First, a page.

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New Year Brings New Rules for Retirement Accounts

New Year Brings New Rules for Retirement Accounts


The SECURE (Setting Every Community Up for Retirement Enhancement) Act, signed into law on Dec. 20, 2019, brings about major changes for your retirement plans. Below is a brief summary of notable changes that took effect on Jan. 1, 2020:

  1. RMD age increased to 72. The new law raises the age at which individuals must begin taking required minimum distributions (RMDs) from their retirement accounts from 70½ to 72 for individuals born after June 30, 1949.
  2. IRA contribution prohibition eliminated. Previously, contributions to an individual retirement account (IRA) after 70½ were prohibited. For taxable years beginning in 2020, individuals with earned income may contribute to an IRA even after turning 70½.
  3. Reduction in charitable distribution exclusion. Under prior law, up to $100,000 per year of qualified charitable distributions from a traditional or Roth IRA were excluded from tax. In the year in which an individual attains 70½, and each year thereafter, the $100,000 exclusion is reduced by the amount the individual contributes to his or her traditional IRA in such year.
  4. Mandatory accelerated distribution of inherited retirement accounts. Assets of retirement accounts that were inherited in 2019 or earlier could be distributed (and can continue to be distributed) over the individual beneficiary’s lifetime. Assets of retirement accounts that are inherited in 2020 or later must be distributed within 10 years of the original owner’s death, with exceptions for spouses, minor children, disabled beneficiaries and beneficiaries less than 10 years younger than the original owner.
  5. Penalty-free withdrawals for qualified birth or adoption distributions. Starting Jan. 1, 2020, new parents can withdraw up to $5,000 (per parent) from an IRA or employer-sponsored retirement plan to pay for birth and/or adoption expenses during the first year after the birth or adoption without having to pay withdrawal penalties. The amount withdrawn is included in income, but the penalty is waived.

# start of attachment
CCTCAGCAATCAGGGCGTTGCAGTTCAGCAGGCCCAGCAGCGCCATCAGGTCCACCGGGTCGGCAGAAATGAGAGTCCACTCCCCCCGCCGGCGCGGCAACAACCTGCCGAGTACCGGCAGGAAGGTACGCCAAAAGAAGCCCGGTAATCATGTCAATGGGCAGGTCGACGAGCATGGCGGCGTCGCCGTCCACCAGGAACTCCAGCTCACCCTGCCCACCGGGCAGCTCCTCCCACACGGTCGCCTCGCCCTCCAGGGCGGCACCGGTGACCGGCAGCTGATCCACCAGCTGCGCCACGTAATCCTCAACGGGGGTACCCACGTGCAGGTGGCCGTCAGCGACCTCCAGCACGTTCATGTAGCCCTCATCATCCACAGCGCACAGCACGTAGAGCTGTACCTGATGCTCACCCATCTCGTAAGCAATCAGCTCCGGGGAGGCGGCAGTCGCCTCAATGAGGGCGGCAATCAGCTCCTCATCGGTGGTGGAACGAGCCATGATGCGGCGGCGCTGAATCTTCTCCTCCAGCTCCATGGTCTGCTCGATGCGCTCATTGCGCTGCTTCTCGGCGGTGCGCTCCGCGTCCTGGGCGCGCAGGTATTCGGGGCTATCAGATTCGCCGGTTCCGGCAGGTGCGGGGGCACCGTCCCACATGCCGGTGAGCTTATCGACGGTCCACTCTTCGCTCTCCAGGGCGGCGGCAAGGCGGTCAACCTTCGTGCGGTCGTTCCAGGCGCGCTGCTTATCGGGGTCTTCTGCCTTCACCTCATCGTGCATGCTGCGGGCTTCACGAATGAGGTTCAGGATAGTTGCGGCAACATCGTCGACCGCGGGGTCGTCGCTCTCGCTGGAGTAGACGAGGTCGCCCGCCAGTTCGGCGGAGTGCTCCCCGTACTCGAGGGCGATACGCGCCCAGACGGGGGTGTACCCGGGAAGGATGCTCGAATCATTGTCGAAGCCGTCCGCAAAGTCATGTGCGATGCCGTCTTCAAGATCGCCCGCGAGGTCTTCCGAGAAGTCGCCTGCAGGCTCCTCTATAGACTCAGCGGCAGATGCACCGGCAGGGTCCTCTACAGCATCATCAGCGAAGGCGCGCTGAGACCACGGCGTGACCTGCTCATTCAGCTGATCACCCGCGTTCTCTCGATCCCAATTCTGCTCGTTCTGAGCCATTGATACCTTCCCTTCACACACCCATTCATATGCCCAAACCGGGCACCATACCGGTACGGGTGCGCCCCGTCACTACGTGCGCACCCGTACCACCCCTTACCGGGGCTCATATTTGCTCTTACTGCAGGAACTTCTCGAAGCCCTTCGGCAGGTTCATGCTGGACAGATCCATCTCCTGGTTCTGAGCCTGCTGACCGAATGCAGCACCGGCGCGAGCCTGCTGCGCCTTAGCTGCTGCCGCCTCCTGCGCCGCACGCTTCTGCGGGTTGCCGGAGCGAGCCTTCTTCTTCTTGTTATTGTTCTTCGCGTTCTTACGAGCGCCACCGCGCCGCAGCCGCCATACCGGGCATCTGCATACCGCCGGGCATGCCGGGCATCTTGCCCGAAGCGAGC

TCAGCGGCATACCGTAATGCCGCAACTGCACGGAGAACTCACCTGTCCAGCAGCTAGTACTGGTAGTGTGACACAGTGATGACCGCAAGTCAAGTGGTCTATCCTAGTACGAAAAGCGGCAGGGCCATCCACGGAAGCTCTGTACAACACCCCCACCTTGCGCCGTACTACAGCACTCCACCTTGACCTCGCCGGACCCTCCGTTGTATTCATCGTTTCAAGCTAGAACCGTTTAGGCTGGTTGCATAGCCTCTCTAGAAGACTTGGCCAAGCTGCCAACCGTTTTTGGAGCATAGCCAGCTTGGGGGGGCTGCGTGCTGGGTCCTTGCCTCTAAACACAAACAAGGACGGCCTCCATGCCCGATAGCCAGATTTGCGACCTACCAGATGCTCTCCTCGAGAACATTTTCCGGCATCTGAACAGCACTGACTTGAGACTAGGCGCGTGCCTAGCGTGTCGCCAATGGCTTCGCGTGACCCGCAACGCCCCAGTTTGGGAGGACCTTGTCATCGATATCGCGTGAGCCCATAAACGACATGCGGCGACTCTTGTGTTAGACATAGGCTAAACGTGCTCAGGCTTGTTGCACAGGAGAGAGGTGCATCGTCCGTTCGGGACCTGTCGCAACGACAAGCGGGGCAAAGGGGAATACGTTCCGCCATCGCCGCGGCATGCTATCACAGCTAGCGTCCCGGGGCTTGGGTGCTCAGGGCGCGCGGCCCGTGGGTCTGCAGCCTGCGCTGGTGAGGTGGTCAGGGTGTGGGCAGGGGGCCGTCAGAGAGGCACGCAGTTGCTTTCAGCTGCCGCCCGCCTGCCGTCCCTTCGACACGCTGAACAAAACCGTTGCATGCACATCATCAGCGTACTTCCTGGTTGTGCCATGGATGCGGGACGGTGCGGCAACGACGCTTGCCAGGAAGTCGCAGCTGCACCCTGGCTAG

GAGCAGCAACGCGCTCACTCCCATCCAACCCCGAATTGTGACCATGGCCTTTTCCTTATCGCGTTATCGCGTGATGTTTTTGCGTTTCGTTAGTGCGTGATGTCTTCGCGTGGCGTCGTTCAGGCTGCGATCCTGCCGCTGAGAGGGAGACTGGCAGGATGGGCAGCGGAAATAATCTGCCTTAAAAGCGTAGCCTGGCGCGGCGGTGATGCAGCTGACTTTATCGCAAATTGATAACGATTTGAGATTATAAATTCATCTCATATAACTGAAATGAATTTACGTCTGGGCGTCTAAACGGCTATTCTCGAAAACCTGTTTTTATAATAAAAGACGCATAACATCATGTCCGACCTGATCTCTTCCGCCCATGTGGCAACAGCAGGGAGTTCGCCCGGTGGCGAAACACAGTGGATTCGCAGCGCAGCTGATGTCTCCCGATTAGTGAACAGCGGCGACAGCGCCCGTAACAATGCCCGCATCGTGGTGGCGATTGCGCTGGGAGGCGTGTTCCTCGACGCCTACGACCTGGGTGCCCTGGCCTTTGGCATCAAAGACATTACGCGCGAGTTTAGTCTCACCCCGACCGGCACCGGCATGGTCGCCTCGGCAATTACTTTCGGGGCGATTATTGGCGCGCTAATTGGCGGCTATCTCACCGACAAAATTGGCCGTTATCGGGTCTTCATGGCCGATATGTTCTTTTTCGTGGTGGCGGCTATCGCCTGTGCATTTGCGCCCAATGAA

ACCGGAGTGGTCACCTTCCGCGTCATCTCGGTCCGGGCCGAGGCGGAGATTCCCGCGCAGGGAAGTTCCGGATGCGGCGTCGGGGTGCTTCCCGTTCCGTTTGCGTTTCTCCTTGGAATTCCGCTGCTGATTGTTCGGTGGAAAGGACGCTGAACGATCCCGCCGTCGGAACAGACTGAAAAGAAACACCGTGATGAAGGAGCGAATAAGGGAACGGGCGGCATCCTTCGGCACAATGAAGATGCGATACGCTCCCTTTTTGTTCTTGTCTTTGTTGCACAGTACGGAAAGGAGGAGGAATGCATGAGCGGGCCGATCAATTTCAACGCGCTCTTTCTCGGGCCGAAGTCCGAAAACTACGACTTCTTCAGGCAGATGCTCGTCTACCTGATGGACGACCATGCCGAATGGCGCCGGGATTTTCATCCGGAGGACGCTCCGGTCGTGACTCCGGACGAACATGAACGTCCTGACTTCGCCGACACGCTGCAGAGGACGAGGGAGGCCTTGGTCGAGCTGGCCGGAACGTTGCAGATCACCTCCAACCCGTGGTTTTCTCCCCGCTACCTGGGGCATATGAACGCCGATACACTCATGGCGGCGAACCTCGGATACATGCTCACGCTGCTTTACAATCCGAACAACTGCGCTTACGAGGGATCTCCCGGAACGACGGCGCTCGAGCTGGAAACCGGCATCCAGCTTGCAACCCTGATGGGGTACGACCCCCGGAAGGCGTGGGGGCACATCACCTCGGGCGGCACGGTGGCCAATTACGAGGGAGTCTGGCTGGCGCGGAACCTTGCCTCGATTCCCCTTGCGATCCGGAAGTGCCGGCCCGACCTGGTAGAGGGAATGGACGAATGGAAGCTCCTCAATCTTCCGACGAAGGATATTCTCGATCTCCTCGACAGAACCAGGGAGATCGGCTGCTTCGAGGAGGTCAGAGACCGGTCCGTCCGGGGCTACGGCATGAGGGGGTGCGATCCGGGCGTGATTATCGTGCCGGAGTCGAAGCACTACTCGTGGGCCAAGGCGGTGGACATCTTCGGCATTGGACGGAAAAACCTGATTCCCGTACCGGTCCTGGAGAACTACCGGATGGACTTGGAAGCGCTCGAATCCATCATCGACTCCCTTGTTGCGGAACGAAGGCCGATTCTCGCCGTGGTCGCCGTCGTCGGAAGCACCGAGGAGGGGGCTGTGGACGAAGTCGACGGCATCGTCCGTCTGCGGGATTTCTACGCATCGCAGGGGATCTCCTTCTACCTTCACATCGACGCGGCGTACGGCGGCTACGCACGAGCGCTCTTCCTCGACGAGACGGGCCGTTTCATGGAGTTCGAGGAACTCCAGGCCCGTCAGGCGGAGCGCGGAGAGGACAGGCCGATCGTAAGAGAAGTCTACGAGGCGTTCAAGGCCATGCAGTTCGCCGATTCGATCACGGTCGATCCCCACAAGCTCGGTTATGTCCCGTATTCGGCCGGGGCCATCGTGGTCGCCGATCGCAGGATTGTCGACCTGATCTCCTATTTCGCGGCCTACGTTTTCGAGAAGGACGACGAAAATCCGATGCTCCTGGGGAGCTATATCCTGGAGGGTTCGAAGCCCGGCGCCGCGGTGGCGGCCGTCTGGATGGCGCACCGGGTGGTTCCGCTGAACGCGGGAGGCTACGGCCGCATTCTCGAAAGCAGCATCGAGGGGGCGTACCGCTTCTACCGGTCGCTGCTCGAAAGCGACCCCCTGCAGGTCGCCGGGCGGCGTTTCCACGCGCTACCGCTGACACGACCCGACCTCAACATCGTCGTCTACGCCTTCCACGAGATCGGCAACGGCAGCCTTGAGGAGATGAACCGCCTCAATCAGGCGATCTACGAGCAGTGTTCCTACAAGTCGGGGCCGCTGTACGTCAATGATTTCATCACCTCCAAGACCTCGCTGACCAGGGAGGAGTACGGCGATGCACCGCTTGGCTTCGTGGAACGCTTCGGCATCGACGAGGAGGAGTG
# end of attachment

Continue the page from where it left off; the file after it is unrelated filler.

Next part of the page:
6. 529 plans expanded. 529 plan assets can now be used to repay up to an aggregate of $10,000 in student loans without tax or penalty.

More changes: Under the SECURE Act, a change not necessarily related to retirement savings was made to the “kiddie tax” rates. For most children under 19 with unearned annual income greater than $2,200, that child’s unearned income is taxed at special rates. Prior to enactment of the Tax Cuts and Jobs Act (TCJA), the special rates were the parents’ tax rates. The TCJA changed the special rates to those applicable to trusts and estates. The SECURE Act restores the pre-TCJA rates for taxable years beginning in 2020. Children whose parents’ rates are lower than the rates applicable to trusts and estates in 2018 and 2019 may elect to apply their parents’ rates for those years.

If you would like to review how these rules affect your income tax, retirement and estate planning goals, please contact a member of Gould & Ratner’s Estate Planning and Wealth Transfer Practice.

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